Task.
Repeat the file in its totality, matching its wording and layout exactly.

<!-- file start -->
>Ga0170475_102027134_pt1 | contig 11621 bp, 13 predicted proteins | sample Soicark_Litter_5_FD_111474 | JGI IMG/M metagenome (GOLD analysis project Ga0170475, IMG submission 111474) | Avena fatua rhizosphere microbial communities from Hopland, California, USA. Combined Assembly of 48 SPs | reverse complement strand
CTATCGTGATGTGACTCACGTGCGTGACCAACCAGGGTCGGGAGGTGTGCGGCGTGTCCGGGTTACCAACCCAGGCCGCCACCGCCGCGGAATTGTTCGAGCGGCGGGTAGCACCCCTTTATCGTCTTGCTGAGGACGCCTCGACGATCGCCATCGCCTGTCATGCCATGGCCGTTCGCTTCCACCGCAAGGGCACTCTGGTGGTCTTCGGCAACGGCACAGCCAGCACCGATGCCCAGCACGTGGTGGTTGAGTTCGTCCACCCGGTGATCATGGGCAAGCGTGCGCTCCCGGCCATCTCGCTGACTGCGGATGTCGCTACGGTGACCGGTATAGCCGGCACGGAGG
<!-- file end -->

>Ga0170475_102027134_pt1 | contig 11621 bp, 13 predicted proteins | sample Soicark_Litter_5_FD_111474 | JGI IMG/M metagenome (GOLD analysis project Ga0170475, IMG submission 111474) | Avena fatua rhizosphere microbial communities from Hopland, California, USA. Combined Assembly of 48 SPs | reverse complement strand
CTATCGTGATGTGACTCACGTGCGTGACCAACCAGGGTCGGGAGGTGTGCGGCGTGTCCGGGTTACCAACCCAGGCCGCCACCGCCGCGGAATTGTTCGAGCGGCGGGTAGCACCCCTTTATCGTCTTGCTGAGGACGCCTCGACGATCGCCATCGCCTGTCATGCCATGGCCGTTCGCTTCCACCGCAAGGGCACTCTGGTGGTCTTCGGCAACGGCACAGCCAGCACCGATGCCCAGCACGTGGTGGTTGAGTTCGTCCACCCGGTGATCATGGGCAAGCGTGCGCTCCCGGCCATCTCGCTGACTGCGGATGTCGCTACGGTGACCGGTATAGCCGGCACGGAGG